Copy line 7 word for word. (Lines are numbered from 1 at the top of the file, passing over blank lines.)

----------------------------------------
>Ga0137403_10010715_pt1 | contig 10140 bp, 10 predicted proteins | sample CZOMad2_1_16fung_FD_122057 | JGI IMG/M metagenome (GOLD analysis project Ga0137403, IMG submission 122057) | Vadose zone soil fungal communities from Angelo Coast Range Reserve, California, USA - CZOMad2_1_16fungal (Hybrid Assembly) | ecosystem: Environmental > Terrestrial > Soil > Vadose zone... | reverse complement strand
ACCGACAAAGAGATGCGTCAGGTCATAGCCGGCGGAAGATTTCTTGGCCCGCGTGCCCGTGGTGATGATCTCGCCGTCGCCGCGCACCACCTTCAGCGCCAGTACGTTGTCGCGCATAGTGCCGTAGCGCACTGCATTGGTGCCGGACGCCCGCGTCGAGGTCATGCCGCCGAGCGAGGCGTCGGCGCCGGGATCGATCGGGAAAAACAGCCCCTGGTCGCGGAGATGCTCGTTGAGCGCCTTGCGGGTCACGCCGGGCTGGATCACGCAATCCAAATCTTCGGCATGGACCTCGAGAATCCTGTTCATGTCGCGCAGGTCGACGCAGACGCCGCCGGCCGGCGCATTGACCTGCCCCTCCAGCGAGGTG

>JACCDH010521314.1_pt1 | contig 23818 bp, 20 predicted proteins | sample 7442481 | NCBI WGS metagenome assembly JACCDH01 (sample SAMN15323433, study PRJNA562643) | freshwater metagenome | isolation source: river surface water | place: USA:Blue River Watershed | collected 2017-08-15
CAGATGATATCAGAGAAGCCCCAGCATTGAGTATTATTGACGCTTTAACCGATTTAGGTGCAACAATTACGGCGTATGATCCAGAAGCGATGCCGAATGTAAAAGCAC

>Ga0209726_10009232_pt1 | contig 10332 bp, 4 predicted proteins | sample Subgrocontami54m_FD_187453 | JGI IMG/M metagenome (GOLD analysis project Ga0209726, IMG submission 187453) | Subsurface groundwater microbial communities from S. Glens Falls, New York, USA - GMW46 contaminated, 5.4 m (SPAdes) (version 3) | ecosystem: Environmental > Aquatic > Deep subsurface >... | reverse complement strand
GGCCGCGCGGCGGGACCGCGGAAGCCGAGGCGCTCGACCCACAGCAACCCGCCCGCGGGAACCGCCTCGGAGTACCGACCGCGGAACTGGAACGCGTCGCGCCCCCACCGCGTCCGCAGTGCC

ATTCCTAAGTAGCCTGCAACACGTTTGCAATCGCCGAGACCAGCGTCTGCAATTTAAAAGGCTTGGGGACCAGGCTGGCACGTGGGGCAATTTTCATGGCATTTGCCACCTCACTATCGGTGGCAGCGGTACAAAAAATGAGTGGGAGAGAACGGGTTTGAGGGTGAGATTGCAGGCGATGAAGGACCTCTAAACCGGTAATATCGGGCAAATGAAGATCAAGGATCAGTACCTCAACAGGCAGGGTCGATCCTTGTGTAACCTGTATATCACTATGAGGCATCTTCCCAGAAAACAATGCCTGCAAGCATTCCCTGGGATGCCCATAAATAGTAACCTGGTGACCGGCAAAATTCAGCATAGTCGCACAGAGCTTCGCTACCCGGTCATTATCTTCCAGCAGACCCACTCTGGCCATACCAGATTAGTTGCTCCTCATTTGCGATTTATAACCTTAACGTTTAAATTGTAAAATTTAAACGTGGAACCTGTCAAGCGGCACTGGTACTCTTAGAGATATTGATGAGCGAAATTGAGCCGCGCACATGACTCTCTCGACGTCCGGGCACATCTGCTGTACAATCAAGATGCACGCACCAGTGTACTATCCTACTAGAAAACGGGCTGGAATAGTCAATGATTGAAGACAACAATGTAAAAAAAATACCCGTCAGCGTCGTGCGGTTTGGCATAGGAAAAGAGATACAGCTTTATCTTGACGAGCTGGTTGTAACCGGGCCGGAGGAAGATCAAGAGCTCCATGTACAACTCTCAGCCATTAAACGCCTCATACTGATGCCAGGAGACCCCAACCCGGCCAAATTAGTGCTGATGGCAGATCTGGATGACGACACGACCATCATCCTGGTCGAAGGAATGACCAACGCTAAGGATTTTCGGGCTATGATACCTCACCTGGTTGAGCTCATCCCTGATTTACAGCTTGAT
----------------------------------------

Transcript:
ATTCCTAAGTAGCCTGCAACACGTTTGCAATCGCCGAGACCAGCGTCTGCAATTTAAAAGGCTTGGGGACCAGGCTGGCACGTGGGGCAATTTTCATGGCATTTGCCACCTCACTATCGGTGGCAGCGGTACAAAAAATGAGTGGGAGAGAACGGGTTTGAGGGTGAGATTGCAGGCGATGAAGGACCTCTAAACCGGTAATATCGGGCAAATGAAGATCAAGGATCAGTACCTCAACAGGCAGGGTCGATCCTTGTGTAACCTGTATATCACTATGAGGCATCTTCCCAGAAAACAATGCCTGCAAGCATTCCCTGGGATGCCCATAAATAGTAACCTGGTGACCGGCAAAATTCAGCATAGTCGCACAGAGCTTCGCTACCCGGTCATTATCTTCCAGCAGACCCACTCTGGCCATACCAGATTAGTTGCTCCTCATTTGCGATTTATAACCTTAACGTTTAAATTGTAAAATTTAAACGTGGAACCTGTCAAGCGGCACTGGTACTCTTAGAGATATTGATGAGCGAAATTGAGCCGCGCACATGACTCTCTCGACGTCCGGGCACATCTGCTGTACAATCAAGATGCACGCACCAGTGTACTATCCTACTAGAAAACGGGCTGGAATAGTCAATGATTGAAGACAACAATGTAAAAAAAATACCCGTCAGCGTCGTGCGGTTTGGCATAGGAAAAGAGATACAGCTTTATCTTGACGAGCTGGTTGTAACCGGGCCGGAGGAAGATCAAGAGCTCCATGTACAACTCTCAGCCATTAAACGCCTCATACTGATGCCAGGAGACCCCAACCCGGCCAAATTAGTGCTGATGGCAGATCTGGATGACGACACGACCATCATCCTGGTCGAAGGAATGACCAACGCTAAGGATTTTCGGGCTATGATACCTCACCTGGTTGAGCTCATCCCTGATTTACAGCTTGAT